Old foe can inspire Sale to give Quins' young guns their sternest test

O'Shea out to stop history repeating itself – 15 years after Diamond last cut Harlequins down to size

These are heady times for the Harlequins.

With four wins out of four, the men from the Twickenham Stoop top the Aviva Premiership table with the only perfect record – looking down on the wounded Leicester Tigers and the crestfallen Northampton Saints, both beaten three times already in the midst of the World Cup call-up period.

Not since the 1996-97 season have Quins made such a mightily impressive start. On that occasion, with Will Carling and Keith Wood in tow, they opened with a run of six victories before coming unstuck against a tough-nut Sale side featuring Steve Diamond at hooker. The opponents at the Stoop this afternoon? A Sale team galvanised under the direction of Diamond, lying fourth in the table with three wins out of four.

"I haven't been surprised at how well Sale have been doing – not with Steve Diamond in charge," Conor O'Shea, Harlequins' director of rugby, said. "He's an incredibly knowledgeable rugby person and you can see it in the way his team play. They play with a massive amount of energy and enthusiasm and with a heck of a lot of width. They punish teams from deep. It's going to be a big test for us."

It was a big test for Quins at Sixways last Saturday. On the back of a 42-6 steamrollering of Gloucester, they were out of sorts for the opening 60 minutes against Worcester, trailing 15-3 going into the final quarter – and yet they managed to get their act together in the nick of time, Kiwi fly-half Nick Evans converting a penalty try to clinch a 17-15 victory.

"That was as satisfying a win as the one against Gloucester in many ways," O'Shea reflected. "It was away from home and we found a way back into the game. You have to win when you're not playing so well. Last season we lost a lot of games by less than a score."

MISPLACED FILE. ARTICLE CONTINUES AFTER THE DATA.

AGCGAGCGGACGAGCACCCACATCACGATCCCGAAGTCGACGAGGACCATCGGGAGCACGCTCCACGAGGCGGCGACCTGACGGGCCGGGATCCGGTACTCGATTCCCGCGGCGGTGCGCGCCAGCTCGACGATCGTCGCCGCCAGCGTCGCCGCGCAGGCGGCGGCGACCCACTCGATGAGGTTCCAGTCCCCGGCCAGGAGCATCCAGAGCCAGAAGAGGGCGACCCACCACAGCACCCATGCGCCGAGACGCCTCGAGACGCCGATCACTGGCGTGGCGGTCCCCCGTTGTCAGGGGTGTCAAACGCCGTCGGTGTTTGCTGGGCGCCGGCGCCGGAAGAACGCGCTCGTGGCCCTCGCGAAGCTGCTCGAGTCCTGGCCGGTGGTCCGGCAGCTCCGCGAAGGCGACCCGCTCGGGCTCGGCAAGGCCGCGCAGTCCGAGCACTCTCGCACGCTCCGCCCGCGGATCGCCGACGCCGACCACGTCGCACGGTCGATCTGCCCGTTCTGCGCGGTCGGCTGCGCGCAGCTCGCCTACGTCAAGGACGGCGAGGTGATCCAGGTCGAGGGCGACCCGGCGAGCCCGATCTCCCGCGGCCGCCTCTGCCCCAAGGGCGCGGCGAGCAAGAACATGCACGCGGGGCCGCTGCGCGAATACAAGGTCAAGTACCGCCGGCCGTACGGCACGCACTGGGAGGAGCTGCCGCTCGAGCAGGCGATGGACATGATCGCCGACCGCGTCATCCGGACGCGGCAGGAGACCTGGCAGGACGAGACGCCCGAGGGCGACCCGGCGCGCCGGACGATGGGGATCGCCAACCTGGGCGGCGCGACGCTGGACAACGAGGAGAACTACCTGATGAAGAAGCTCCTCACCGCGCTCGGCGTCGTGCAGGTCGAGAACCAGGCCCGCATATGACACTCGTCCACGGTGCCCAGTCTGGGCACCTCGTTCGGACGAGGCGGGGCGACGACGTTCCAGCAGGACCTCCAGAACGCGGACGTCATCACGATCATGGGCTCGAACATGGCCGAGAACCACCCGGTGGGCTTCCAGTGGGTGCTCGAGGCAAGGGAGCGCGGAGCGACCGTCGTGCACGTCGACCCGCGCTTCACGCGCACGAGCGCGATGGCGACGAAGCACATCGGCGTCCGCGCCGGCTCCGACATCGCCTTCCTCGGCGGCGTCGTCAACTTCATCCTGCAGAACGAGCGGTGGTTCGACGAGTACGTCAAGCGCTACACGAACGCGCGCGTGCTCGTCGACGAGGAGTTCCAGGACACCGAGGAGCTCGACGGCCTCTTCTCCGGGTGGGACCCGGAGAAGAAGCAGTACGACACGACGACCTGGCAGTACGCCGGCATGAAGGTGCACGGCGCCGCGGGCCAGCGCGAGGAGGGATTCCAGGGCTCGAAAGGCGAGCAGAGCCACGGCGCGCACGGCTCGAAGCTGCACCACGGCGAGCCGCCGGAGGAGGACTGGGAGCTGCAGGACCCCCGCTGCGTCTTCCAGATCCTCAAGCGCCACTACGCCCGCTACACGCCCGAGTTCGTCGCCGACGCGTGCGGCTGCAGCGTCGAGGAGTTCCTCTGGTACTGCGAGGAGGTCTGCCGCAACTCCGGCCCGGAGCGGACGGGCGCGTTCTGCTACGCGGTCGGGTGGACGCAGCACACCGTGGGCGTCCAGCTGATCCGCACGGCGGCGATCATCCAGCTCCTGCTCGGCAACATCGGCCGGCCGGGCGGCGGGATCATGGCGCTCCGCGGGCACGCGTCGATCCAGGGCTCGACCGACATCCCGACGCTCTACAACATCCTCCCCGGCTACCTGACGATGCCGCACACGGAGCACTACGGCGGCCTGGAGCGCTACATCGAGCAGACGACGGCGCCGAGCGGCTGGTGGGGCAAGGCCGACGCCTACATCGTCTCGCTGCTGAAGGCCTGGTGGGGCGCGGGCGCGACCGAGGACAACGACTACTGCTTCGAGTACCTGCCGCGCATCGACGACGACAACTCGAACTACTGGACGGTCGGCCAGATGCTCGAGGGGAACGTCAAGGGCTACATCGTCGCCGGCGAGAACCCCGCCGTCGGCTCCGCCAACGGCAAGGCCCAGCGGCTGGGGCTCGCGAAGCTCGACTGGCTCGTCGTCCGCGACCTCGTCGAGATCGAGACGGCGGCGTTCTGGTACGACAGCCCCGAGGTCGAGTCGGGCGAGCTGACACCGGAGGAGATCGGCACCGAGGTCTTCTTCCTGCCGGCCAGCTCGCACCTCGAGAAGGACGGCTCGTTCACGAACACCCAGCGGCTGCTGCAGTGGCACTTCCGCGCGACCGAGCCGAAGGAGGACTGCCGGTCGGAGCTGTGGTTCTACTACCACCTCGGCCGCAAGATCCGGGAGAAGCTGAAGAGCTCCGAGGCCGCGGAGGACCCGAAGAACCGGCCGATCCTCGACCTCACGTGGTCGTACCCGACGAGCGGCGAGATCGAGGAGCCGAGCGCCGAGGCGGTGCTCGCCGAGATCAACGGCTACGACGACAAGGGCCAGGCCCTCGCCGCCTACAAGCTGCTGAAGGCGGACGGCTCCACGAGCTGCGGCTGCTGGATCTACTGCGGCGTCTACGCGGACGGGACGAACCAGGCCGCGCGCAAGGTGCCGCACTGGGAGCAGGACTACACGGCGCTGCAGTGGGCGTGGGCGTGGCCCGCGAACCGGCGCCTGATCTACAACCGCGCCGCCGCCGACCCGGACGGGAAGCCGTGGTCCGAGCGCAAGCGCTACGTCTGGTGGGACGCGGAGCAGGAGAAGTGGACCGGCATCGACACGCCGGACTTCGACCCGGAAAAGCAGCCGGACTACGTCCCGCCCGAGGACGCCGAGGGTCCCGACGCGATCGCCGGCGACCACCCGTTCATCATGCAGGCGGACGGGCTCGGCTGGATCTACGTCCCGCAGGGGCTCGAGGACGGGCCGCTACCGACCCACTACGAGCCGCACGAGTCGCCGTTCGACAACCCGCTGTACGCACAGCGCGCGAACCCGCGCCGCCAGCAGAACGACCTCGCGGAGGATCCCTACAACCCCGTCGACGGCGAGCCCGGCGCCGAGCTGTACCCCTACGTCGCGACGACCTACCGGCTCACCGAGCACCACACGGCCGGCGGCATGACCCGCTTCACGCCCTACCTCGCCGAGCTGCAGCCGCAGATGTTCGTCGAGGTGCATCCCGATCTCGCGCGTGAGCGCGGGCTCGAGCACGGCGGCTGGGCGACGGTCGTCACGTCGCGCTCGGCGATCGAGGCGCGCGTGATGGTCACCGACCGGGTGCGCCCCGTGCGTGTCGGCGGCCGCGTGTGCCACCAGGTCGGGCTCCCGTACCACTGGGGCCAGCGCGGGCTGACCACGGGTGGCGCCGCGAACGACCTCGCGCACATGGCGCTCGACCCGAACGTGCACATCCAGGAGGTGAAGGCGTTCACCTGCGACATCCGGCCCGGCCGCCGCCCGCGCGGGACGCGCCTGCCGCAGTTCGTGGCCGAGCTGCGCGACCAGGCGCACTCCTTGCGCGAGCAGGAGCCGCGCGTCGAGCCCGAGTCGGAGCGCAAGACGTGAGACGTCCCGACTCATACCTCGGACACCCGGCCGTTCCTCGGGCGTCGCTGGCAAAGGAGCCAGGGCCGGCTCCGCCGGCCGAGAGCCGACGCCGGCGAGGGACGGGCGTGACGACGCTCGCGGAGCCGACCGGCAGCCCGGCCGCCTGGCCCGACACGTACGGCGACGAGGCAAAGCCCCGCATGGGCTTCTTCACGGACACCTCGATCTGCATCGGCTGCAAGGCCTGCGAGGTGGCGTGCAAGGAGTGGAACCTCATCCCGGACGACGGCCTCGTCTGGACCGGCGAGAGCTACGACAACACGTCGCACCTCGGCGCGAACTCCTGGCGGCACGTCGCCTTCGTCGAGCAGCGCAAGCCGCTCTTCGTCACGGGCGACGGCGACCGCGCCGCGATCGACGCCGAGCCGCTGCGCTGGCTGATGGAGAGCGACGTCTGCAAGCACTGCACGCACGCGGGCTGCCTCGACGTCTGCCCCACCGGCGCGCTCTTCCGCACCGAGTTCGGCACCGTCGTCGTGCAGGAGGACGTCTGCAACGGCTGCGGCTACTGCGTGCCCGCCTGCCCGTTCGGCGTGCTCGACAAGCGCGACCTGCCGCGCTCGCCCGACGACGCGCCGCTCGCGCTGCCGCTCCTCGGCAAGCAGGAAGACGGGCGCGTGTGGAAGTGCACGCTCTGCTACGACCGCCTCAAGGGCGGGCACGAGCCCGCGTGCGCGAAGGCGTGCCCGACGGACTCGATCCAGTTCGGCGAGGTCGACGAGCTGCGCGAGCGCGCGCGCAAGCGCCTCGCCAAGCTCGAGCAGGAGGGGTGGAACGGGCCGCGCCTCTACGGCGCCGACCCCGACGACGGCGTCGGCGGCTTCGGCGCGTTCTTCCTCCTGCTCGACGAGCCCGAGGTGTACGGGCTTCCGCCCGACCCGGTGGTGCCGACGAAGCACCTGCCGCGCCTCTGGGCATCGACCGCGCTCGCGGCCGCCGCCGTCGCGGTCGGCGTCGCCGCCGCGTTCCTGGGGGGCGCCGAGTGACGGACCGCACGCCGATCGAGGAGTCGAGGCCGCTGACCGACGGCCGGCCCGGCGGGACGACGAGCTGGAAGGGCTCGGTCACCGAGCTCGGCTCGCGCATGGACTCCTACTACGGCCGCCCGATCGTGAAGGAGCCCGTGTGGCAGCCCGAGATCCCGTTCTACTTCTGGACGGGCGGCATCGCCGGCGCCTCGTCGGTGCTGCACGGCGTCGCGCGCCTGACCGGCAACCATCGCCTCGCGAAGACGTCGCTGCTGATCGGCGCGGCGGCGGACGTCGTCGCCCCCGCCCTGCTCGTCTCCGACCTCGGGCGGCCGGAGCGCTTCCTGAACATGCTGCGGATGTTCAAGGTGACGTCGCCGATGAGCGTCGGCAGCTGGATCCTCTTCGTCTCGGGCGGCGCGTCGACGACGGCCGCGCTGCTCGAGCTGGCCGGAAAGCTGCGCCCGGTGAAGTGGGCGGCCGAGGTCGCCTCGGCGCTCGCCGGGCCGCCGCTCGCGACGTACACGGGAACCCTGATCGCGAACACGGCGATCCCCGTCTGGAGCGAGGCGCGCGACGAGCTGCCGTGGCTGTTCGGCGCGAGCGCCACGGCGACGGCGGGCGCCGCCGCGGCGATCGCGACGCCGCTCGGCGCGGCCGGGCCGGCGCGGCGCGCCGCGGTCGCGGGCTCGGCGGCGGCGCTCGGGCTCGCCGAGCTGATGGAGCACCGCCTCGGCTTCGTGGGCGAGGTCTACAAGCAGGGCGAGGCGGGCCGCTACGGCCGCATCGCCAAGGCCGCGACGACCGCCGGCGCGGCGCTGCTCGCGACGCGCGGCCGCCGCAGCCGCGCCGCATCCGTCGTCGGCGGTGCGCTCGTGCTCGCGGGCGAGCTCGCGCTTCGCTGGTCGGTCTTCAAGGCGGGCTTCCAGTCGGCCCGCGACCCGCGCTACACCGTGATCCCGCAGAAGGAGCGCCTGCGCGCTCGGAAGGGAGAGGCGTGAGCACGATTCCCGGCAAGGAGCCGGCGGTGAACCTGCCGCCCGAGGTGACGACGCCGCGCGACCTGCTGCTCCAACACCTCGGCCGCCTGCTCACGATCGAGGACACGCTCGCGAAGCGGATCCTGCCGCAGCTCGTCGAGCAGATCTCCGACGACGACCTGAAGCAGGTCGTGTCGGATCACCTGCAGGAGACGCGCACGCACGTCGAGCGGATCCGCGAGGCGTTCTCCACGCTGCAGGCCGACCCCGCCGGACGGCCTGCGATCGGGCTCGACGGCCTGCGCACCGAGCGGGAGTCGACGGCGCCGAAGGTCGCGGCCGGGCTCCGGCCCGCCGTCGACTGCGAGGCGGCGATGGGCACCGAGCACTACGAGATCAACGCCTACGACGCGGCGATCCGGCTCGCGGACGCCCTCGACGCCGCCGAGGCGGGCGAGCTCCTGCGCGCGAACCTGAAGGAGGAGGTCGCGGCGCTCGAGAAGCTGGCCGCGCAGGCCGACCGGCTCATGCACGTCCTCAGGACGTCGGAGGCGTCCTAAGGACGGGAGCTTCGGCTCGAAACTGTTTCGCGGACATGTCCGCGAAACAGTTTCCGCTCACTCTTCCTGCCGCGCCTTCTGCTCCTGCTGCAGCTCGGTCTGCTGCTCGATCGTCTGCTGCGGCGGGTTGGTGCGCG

The 2010-11 campaign was Harlequins' first full season with O'Shea – the former Ireland full-back and RFU academy director – installed as the long-term successor to Dean Richards. They ended seventh in the table but finished with a trophy-winning flourish, lifting the Amlin Challenge Cup after claiming the scalp of Munster in a Limerick semi-final and beating Stade Français in a dramatic final in Cardiff.

In the process, O'Shea laid the foundations for a new youthful, dynamic, Anglocentric playing structure at the Stoop. All but two of Quins' matchday 23 today are English-qualified, and ten of the starting XV are graduates of the club's academy system.

"You always want your players like Nick Evans and [Samoan back row] Maurie Fa'asavalu, because they add a different influence," said O'Shea. "But, by and large, the drive for this club is to grow its own players, to recruit English players where we can, and keep the squad together over a long period of time."

In the short term, Quins have not been as severely affected as Leicester (who they meet at Welford Road a week today) by World Cup commitments. However, winger Ugo Monye is on the casualty list this afternoon. Will Skinner is fit again and on the bench while, after two man-of-the-match winning performances, Luke Wallace keeps his starting place on the openside flank. One of O'Shea's emerging young guns, he turns 21 tomorrow.